As I read CCF’s later essays, I’m getting a sense of strain and pressure. I’ve just read scanned and logged two more, dated 1931. The first is shorter than usual, ‘King Cups and Brown Water’- written very quickly and up against submission deadline, and ‘Remembrance’, which he actually wrote and submitted to the SES in 1923.
In 1931 CCF was 60 and struggling with the daily grind – including all the joys and difficulties of having a four-year-old son. He probably didn’t know it at the time (although I wonder if he was already wrestling with the notion) but he was to resign from the SES in 1933, as he felt he just could not continue to commit the time or energy to his writing. I think there are only three more essays left for me to read. However – I’m hoping the next session of sorting through the remaining miscellaneous papers might yield more…
‘Anticipations’ which I mentioned a couple of posts ago, was written in the spring of 1931, and delightfully captures its theme:
He is, of course, anticipating a weekend’s fishing – what else! This city-dwelling countryman is joyfully looking forward to revelling in the restorative powers of his natural habitat.
And who can blame him – he reveals that he is currently presiding as temporary Chairman of the Court of Referees in Hull “which is the only tribunal to allow or disallow claims, under the Unemployment Insurance Acts, to the out-of-work benefit, commonly called by the recipients (but not by the Court) ‘the Dole’.” On the day of writing the essay, he had heard – and taken all the notes for – 50 claims, and says his is an “an honourable as well as difficult position” in which he feels like “…a cat walking along a wall newly guarded with broken glass!” He is a solicitor, and is working alongside two barristers.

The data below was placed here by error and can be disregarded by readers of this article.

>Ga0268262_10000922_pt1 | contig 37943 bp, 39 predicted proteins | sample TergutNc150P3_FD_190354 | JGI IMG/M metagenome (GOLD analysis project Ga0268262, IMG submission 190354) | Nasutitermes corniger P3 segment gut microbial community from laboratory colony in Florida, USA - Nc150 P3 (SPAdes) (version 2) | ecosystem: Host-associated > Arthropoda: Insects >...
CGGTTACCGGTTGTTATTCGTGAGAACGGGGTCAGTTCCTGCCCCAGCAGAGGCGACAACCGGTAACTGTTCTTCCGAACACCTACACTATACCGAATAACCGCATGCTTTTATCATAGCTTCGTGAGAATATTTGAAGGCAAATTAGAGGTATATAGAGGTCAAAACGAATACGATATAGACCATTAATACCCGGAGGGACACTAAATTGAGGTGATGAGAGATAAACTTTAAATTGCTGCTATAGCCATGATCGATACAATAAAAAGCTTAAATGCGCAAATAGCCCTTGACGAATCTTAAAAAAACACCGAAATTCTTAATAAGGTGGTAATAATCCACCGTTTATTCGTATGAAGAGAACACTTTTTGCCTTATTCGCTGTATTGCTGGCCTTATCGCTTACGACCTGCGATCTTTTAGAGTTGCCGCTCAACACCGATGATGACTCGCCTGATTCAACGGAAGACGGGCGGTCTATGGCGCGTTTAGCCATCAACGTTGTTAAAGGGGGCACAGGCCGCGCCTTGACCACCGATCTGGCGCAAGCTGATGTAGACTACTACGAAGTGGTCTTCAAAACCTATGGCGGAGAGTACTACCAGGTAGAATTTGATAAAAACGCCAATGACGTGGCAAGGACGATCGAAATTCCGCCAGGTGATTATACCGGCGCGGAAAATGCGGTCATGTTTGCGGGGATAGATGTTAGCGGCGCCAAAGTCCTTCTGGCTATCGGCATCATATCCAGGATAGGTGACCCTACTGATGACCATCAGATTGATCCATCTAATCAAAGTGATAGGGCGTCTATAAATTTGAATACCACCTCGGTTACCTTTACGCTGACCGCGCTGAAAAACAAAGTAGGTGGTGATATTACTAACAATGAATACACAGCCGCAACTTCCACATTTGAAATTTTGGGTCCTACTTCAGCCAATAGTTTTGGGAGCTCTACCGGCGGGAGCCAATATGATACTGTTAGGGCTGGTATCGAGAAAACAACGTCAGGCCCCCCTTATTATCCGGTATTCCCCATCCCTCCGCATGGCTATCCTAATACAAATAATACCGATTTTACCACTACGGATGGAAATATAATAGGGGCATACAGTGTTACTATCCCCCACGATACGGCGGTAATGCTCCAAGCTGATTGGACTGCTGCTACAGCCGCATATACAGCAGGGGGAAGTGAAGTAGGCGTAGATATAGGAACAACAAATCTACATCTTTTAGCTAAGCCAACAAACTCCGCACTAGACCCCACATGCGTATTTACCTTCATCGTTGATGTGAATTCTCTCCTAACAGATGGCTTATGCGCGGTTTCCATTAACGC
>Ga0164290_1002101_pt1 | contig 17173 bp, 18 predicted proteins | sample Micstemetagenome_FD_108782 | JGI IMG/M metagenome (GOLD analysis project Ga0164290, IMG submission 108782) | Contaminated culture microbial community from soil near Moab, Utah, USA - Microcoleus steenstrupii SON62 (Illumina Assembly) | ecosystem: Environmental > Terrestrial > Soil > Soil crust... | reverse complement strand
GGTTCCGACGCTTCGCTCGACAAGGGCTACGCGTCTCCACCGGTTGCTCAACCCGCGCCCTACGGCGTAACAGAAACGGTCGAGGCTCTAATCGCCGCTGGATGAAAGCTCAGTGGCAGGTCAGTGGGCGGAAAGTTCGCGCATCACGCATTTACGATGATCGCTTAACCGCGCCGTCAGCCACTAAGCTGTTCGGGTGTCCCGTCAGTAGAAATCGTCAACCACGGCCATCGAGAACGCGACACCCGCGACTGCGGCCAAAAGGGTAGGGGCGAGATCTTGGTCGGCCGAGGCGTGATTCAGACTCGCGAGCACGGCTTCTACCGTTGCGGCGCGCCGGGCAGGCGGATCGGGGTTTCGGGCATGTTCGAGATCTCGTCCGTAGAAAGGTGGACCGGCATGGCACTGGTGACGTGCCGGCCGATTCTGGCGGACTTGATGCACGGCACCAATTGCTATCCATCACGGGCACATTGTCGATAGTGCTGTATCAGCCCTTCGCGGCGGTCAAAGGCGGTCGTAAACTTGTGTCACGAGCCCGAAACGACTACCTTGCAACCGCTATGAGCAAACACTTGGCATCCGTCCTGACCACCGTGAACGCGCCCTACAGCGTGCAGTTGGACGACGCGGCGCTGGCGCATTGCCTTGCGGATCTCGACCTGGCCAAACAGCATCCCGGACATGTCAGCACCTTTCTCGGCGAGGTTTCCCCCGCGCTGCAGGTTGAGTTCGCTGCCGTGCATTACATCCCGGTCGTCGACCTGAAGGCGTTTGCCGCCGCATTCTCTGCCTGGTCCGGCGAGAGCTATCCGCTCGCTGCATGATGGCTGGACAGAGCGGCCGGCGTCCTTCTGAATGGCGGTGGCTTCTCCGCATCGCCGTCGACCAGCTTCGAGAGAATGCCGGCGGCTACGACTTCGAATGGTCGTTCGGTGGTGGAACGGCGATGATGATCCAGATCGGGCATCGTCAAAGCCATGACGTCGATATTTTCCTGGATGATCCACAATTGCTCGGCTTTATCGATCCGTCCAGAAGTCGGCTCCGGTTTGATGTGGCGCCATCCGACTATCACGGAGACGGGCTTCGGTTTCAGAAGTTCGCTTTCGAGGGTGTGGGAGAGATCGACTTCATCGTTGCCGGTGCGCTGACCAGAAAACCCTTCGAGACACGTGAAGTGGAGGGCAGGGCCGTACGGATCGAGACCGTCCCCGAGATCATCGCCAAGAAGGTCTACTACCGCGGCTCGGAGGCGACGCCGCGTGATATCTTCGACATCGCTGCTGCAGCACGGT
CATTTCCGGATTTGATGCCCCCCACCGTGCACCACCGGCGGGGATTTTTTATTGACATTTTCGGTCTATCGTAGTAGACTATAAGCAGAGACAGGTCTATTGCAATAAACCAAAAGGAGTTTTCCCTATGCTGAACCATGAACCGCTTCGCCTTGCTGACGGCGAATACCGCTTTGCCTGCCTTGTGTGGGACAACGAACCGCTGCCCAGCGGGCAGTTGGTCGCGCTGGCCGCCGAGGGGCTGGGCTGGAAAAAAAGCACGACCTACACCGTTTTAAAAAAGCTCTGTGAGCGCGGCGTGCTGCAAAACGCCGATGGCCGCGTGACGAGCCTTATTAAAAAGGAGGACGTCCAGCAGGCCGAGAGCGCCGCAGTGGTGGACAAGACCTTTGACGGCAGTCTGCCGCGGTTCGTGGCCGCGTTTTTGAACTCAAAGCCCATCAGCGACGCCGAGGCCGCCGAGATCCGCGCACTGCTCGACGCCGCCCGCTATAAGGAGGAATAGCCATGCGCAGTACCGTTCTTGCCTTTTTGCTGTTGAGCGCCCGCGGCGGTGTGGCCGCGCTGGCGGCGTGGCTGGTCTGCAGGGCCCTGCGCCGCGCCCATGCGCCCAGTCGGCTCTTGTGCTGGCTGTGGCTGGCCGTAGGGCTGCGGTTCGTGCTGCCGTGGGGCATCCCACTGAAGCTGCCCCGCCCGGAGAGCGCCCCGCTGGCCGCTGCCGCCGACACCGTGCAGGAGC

According to one of the many articles about the inter-war years on the internet, unemployment peaked at around 3 million in 1933 – while England was in the grip of the Great Depression – which was about approximately 20% of the working population. Many of those who had fought for their country were unable to find work.
CCF seems to have been a very altruistic and sensitive person, and being in such a position where “…it must always be borne in mind that every claimant is out of work, and that every decision of the Court is of very grave importance to him or her.” must have been a huge strain – indeed, he mentions his “tired brain and soul”.
No wonder he was looking forward to “getting away into the open air for some days, [and] to feel and hear the water rippling past my waders once more!”